An apprenticeship scheme for the dairy sector was “ready to go”, when Federated Farmers Dairy delegates were given a progress report in June.

Federated Farmers and the Primary Industry Training Organisation had made the case for funding to the Sector Workforce Engagement Programme. All going well, registrations of interest from dairy farmers are expected to open this month and for prospective apprentices in September and October.

Primary ITO chief executive Linda Sissons, acknowledging the huge skill and staff shortages throughout the primary industries and the challenge to meet the Government’s export 2025 targets, said the Federated Farmers membership scheme was “probably one of the most exciting ones that’s on the boil”.

Her organisation entered a memorandum of understanding with the Feds in December last year, committing both parties to training and capability development.

The challenge, she said, has been “to develop a course of action to turbocharge the business of creating a skilled workforce for the primary industry but particularly the dairy industry, and to define each of the jobs we had to do to make it work”.

By the end of March, a project called Dairy Together had been developed with Dairy New Zealand, funded 50:50 by both parties. It has a single manager and is answerable both to Dairy NZ and Primary ITO.

The collaborative aim is to develop the trained and skilled people needed by the industry.

“So we’ve got Dairy Together sitting there in the background of the project we are talking about today,” Sissons said.

The deal worked out between the ITO and Federated Farmers Dairy is an apprenticeship scheme to build farmer and employer capability in the dairy industry.

Sissons described three basic objectives:

  • To build the necessary skills in young New Zealanders, reducing the reliance on immigrants (“we can’t do that overnight but over time we are looking to build up the domestic supply and skills”).
  • To match supply and demand with the aim of meeting about 500 new-entrant positions on dairy farms by September-October, with an initial focus on Northland, Waikato, Taranaki, Bay of Plenty, Canterbury, Otago and Southland.
  • To build learning pathways for three streams of apprentices (“so they can develop their skills, work willingness and ability to behave the way we want them to on farms”).

Federated Farmers’ role is to find farmers, making sure they are equipped to offer jobs and to help train the apprentices, meet standard employment conditions and manage each project.

“We have to be proactive in this space,” Feds Dairy Group chair Chris Lewis told National Conference delegates in June.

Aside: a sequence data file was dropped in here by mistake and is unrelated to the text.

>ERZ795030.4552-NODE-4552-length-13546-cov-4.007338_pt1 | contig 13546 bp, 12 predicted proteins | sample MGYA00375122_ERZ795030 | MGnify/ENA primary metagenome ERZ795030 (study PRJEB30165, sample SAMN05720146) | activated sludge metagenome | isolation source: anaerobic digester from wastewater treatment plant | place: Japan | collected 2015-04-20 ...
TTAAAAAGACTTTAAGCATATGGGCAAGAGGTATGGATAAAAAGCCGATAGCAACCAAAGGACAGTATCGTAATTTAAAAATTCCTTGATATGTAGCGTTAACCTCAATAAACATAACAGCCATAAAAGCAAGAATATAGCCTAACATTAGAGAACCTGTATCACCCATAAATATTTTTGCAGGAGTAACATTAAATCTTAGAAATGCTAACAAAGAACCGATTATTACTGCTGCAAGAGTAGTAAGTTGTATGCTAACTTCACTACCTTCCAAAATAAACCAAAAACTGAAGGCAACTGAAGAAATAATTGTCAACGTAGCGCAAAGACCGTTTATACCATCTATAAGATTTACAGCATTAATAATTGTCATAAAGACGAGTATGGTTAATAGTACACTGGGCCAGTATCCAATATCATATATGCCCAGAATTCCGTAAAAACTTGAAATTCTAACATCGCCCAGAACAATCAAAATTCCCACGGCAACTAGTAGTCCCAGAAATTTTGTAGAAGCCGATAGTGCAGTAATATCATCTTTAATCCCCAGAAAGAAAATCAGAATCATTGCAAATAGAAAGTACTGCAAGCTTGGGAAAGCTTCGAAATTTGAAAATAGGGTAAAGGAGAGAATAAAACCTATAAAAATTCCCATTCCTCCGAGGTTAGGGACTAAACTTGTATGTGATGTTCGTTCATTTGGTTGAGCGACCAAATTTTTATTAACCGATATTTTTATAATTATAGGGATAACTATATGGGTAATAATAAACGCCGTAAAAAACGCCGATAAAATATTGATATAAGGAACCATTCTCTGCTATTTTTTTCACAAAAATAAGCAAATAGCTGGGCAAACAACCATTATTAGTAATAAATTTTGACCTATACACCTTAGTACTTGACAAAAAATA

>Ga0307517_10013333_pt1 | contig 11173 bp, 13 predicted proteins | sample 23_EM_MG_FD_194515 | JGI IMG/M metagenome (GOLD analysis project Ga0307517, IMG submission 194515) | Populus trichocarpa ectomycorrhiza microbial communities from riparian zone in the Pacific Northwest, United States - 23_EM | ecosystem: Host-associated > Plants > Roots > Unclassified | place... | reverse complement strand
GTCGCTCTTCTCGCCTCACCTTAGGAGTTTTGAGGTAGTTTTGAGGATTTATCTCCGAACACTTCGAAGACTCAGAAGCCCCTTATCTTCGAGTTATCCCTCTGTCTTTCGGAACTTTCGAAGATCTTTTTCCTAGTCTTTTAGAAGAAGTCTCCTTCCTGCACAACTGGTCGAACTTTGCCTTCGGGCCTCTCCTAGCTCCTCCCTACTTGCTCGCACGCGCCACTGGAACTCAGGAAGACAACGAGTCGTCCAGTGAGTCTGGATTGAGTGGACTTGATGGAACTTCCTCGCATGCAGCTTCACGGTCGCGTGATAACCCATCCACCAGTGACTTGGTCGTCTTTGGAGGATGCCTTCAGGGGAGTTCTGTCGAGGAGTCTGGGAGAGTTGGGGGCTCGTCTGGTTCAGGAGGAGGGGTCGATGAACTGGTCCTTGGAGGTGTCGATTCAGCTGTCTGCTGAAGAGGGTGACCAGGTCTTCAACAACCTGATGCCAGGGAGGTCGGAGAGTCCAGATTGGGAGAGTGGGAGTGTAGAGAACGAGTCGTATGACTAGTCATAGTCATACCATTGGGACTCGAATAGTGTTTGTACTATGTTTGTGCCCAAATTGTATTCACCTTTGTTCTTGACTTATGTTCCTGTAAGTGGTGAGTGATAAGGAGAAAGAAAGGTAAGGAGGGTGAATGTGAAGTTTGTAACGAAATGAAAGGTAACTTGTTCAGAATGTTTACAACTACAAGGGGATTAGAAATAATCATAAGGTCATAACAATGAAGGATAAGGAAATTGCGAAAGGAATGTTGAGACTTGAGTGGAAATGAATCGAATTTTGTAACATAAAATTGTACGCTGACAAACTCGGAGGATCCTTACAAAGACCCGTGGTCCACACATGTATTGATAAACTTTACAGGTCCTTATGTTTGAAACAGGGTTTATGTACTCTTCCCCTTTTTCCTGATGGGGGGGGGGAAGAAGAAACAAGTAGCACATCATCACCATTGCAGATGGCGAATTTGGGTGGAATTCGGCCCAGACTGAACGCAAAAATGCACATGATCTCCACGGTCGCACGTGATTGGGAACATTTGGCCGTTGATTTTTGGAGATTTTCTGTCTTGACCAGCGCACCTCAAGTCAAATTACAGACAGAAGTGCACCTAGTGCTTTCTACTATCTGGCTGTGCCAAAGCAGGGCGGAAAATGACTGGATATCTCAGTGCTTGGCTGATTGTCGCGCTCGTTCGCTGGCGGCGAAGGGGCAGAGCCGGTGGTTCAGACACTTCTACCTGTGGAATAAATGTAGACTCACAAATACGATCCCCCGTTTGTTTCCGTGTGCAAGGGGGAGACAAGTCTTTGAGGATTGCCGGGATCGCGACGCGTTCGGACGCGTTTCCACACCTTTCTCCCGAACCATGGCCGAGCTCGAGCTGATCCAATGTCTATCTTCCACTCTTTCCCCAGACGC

“The best staff going forward will involve employing New Zealanders; getting them up to speed to be farm assistants, then managers, on through the sharemilking system and then to buying our farms.”

The ITO’s job is to recruit the young people – mainly from schools – and screen them to ensure farmers will want them and want to help them get qualifications that lead industry standards.

The ITO and the feds want to make the scheme special and aspirational so that apprentices emerge with “a badge of honour”.

Sissons said three potential streams of apprentices have been discussed.

First, the cream of the crop will have the potential to be highly capable leaders who come to a farm with the right attitudes, the right basic skills, the right willingness to work and the right understanding of what must be done.

The second stream will comprise people who are practical and have plenty of willingness to be trained. “They will need quite a bit of training but they have got the right can-do attitude,” Sissons said.

The third stream will comprise young people who are not now in employment, might not have had good education opportunities, and “are going to require quite a bit of investment”. They may need “a lot of wrap-around care” as they get themselves ready for the farm gate.

Funding is expected to come from schools which already are involved in schemes that blend classroom study with on-job learning in primary industry, the Ministry of Social Development, which has programmes to support people who might not be ready to be employed or who have a poor education or work experience, and the ITO.

Farmers who sign up to the Federated Farmers scheme “will know we are going to do what you want, and we can make sure the funding we have from Government is aligned to your needs”, Sissons said.

The Sector Workforce Engagement Programme, set up within the Ministry of Business, Innovation and Employment in 2015 to manage the relationship between the Government and a range of industries with specific workforce needs, is another potential source of funding. Dairy, horticulture and viticulture come within the scope of this programme.

In dairy, SWEP is working with industry and other state agencies to develop a workforce strategy to improve the domestic pipeline and employment opportunities for New Zealanders

Alister Shennan, from the Primary ITO, gave the dairy delegates at the June conference more details.

Five hundred apprenticeships had been decided because “it’s a number we felt comfortable with”.

Apprenticeships would be for two to three years, depending on the learner.

One of the most important elements for young people would be knowing there is the prospect of a career when they enter the Federated Farmers dairy programme

“We are looking for kids at schools, not 25-plus career-changers,” Shennan said.

But they would not be ruled out.